Filtergroup        Filter Group interface
  GigabitEthernet    GigabitEthernet IEEE 802.3z
  GroupVI            Group Virtual interface
  Lex                Lex interface
  Loopback           Loopback interface
  Null               Null interface
  Port-channel       Ethernet Channel of interfaces
  Portgroup          Portgroup interface
  Pos-channel        POS Channel of interfaces
  Tunnel             Tunnel interface
  Vif                PGM Multicast Host interface
  Virtual-Template   Virtual Template interface
  Virtual-TokenRing  Virtual TokenRing
  Vlan               Catalyst Vlans
  fcpa               Fiber Channel

SWITCH(config)#logging source-interface vlan2�
All done, don’t forget to save the config.

ROUTER(config)#copy run start.

How To Enable Telnet Access On Cisco ASA 5540

Sometimes there are times that you will need to grant access to other administrators to access the CISCO ASA using telnet.

In Cisco ASA Devices enabling Telnet will not allow all network\hosts to access the ASA using Telnet which will work with Routers and Switches.

In ASA we need to add hosts or networks to the Allowed telnet access list.

First, to view who can access the ASA using telnet type:

ASA# sh run telnet

telnet inside
telnet inside

In this case we have two host that can access the ASA using telnet.

To add an host to the Telnet access list type:

ASA (config)# telnet inside

Hostname or A.B.C.D  The IP address of the host and/or network authorized to

You can also use the ASDM GUI interface by going to:

Configuration > Device Managment > Management Access > Command Line (CLI) >Telnet


Exclude a specific User, Group Or machine from A Group Policy

Sometimes when applying a group policy to the domain there is a need to exclude users, groups or computers from the policy or in other words not applying the group policy to them.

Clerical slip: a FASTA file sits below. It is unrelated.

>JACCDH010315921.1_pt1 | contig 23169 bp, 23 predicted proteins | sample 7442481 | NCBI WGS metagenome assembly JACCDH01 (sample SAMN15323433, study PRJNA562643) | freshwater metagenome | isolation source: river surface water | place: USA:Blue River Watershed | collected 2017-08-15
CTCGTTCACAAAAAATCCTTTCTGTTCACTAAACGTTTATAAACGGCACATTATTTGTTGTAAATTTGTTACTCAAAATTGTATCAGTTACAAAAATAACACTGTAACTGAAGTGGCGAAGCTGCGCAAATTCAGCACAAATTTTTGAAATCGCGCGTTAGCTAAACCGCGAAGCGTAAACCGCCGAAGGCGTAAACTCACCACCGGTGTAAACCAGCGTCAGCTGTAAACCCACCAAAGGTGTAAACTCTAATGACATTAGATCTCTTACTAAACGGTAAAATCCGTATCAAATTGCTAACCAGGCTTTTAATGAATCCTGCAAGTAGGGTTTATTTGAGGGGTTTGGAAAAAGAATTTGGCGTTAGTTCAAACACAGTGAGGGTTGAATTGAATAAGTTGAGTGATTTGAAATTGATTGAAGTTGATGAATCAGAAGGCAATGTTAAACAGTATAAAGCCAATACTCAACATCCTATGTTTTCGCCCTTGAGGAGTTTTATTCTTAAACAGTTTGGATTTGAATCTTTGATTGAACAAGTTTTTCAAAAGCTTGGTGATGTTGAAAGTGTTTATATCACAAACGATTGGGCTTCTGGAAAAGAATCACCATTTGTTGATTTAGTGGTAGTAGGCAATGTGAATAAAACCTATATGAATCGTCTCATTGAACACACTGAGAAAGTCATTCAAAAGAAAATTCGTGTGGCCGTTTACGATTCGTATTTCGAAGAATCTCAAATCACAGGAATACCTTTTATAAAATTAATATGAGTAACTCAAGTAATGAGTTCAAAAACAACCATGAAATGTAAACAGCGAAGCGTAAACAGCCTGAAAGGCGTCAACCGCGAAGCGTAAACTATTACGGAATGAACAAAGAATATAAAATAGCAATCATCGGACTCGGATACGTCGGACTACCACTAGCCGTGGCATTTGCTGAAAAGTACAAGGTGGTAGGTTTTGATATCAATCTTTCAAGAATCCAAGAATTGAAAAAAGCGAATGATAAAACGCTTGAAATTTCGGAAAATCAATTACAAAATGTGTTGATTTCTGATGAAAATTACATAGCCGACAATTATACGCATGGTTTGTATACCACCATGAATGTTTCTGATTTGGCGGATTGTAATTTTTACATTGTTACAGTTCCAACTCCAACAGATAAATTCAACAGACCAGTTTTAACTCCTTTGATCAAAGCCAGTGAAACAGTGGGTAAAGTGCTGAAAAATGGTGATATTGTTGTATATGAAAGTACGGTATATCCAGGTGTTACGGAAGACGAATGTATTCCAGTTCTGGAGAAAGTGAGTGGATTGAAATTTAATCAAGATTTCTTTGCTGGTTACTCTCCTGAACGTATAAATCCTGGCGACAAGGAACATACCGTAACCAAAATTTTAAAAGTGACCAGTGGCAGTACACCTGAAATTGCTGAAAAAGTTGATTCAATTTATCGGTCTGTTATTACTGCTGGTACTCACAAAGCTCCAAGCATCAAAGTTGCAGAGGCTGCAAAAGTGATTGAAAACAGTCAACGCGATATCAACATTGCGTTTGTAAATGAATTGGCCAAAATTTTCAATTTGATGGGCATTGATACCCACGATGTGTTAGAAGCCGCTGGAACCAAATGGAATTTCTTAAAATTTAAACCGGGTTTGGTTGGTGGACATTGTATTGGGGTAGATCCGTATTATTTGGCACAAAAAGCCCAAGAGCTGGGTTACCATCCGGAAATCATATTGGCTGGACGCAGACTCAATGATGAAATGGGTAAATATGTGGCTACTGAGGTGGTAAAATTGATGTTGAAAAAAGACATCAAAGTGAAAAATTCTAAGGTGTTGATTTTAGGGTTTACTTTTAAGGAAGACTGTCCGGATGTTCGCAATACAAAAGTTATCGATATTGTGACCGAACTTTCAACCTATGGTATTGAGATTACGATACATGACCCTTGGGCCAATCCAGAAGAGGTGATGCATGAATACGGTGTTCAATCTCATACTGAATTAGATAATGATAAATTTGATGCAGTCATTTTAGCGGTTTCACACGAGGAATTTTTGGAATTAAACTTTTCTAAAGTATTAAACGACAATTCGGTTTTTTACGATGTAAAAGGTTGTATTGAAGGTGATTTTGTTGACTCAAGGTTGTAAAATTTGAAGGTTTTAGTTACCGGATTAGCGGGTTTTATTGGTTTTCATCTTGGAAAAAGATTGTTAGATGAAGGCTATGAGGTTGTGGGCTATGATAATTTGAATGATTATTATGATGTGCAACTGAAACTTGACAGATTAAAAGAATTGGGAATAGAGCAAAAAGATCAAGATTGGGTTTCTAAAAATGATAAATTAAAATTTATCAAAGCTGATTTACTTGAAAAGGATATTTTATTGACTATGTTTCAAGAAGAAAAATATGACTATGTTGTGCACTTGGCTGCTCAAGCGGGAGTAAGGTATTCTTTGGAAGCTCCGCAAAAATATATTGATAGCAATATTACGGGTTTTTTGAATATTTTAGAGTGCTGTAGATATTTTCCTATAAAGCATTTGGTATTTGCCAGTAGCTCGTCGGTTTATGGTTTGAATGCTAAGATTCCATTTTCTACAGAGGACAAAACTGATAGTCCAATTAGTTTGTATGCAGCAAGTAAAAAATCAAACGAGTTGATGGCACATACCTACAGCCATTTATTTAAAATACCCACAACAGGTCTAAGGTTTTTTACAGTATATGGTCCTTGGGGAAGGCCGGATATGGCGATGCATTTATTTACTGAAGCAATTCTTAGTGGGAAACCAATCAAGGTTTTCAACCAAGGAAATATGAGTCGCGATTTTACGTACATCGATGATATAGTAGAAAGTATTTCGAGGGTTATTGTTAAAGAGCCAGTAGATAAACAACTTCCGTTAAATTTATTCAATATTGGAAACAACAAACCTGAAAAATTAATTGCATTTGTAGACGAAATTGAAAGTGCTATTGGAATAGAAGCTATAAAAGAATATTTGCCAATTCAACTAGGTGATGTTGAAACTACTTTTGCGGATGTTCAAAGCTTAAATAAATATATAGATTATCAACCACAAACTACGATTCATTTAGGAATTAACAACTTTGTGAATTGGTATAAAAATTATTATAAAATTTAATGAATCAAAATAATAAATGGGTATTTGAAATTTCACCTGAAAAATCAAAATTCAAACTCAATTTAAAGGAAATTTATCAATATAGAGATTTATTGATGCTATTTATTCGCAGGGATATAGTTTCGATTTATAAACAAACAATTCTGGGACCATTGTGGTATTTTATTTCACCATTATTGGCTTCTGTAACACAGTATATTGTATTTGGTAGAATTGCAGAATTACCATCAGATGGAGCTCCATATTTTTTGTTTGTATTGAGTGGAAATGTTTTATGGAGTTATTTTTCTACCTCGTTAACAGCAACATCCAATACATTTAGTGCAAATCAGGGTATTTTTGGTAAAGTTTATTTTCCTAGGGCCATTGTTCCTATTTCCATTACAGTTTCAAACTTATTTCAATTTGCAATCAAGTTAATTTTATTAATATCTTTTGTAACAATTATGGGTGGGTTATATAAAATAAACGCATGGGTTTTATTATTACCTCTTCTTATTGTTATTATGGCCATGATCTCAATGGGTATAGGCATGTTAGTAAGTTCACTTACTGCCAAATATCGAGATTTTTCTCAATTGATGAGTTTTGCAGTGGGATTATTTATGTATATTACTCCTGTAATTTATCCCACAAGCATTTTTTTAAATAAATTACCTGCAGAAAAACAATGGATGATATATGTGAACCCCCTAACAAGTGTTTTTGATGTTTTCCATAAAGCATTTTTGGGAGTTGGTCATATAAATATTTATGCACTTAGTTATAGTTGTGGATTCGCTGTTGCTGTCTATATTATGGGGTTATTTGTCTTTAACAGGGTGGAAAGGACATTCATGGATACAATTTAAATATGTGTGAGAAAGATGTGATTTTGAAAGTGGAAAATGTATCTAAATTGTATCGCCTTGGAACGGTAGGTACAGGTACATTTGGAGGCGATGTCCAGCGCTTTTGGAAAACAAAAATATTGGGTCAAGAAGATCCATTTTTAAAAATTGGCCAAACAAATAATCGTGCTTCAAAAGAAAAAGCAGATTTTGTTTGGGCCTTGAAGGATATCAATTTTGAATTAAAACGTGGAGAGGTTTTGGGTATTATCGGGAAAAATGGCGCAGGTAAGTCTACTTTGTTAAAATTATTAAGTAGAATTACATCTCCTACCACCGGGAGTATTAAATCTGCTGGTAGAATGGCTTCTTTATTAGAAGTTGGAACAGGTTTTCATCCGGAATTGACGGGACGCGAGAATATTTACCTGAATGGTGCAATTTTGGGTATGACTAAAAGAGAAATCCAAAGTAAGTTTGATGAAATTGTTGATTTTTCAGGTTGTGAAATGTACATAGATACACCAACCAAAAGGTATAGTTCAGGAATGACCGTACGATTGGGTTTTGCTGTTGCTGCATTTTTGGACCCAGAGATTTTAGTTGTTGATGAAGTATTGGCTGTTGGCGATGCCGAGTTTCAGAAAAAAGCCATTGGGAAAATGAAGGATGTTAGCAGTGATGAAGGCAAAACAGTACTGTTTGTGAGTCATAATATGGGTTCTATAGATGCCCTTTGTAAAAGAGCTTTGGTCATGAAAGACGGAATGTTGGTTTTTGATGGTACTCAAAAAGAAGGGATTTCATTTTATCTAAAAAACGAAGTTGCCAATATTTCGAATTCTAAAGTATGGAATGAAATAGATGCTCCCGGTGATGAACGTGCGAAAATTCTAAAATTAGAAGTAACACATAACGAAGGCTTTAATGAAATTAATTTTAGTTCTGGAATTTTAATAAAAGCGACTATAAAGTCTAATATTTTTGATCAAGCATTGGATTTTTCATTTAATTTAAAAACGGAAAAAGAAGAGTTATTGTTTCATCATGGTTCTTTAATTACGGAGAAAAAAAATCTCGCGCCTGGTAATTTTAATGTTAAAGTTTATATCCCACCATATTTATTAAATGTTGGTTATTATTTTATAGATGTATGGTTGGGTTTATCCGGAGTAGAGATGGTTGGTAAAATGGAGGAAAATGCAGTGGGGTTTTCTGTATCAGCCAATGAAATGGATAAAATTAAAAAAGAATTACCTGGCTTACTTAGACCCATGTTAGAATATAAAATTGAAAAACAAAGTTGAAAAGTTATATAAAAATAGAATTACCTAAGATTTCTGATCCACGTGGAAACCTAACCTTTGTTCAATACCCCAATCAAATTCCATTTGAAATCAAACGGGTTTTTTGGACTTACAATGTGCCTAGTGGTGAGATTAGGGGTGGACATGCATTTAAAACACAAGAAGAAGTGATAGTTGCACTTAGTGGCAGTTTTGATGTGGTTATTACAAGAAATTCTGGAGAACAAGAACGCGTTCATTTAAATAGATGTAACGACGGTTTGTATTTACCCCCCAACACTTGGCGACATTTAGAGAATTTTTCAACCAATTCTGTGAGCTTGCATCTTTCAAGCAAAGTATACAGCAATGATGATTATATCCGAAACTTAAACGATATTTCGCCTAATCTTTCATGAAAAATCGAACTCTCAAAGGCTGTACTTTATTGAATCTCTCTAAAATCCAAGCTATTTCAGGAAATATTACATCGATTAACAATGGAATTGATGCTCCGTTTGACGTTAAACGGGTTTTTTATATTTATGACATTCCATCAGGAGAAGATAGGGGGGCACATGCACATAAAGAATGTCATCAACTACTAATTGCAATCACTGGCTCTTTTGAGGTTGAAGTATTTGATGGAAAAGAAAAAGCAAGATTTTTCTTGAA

To do so, follow the steps:

Open the group policy using the group policy management utility.

Click on group policy you want to exclude users form.
Go to Delegation tab and add the User, Group or machine
Then Choose “Read” from the drop down as the default.  Click OK.
Select the User, Group Or machine from the list
Then click the advanced tab
Select “Deny” next to the “Apply Group Policy”

To check the policy run “gpupdate /force” and “gpresult”.

How To Configure NetFlow On A Cisco Router

Recently I was wondering what was the best way to analyze and monitor the traffic that passes the routers between sites \ offices.


After researching the issue I found out the Cisco NetFlow protocol allows you to analyze the traffic that pass the router,  however In order to get this done we need to

Configure our routers to do a few things:


1.       Install Software that analyze NetFlow

2.       Enable NetFlow on the router

3.       Configure the router to send the logs to a netflow analyzer server (needs to be configure before)


Once you got the server or PC up and running with a netflow software (there are a lot of free application, I used Manage Engine NetFlow Analyzer 6 which allows you to monitor 2 router for free) , We need to tell the router to send the NetFlow logs to the server, To do that here is the commands we need to type:



Router(config)# ip flow-export destination {hostname|ip_address} 9996    

Router(config)#  ip flow-export source {interface} {interface_number}    

Router(config)#ip flow-export version 5                        

Router(config)#  ip flow-export version 5

Router(config)#  ip flow-cache timeout inactive 15

Router(config)#  snmp-server ifindex persist



To monitor and Check that we configured the Router to send the logs type:


Router# show ip flow export

Router#   show ip cache flow

Router#  show ip cache verbose flow



Configuration Sample:


router#configure terminal
router(config)#interface FastEthernet 0/1
router(config-if)#ip route-cache flow
router(config)#ip flow-export destination 9996
router(config)#ip flow-export source FastEthernet 0/1
router(config)#ip flow-export version 5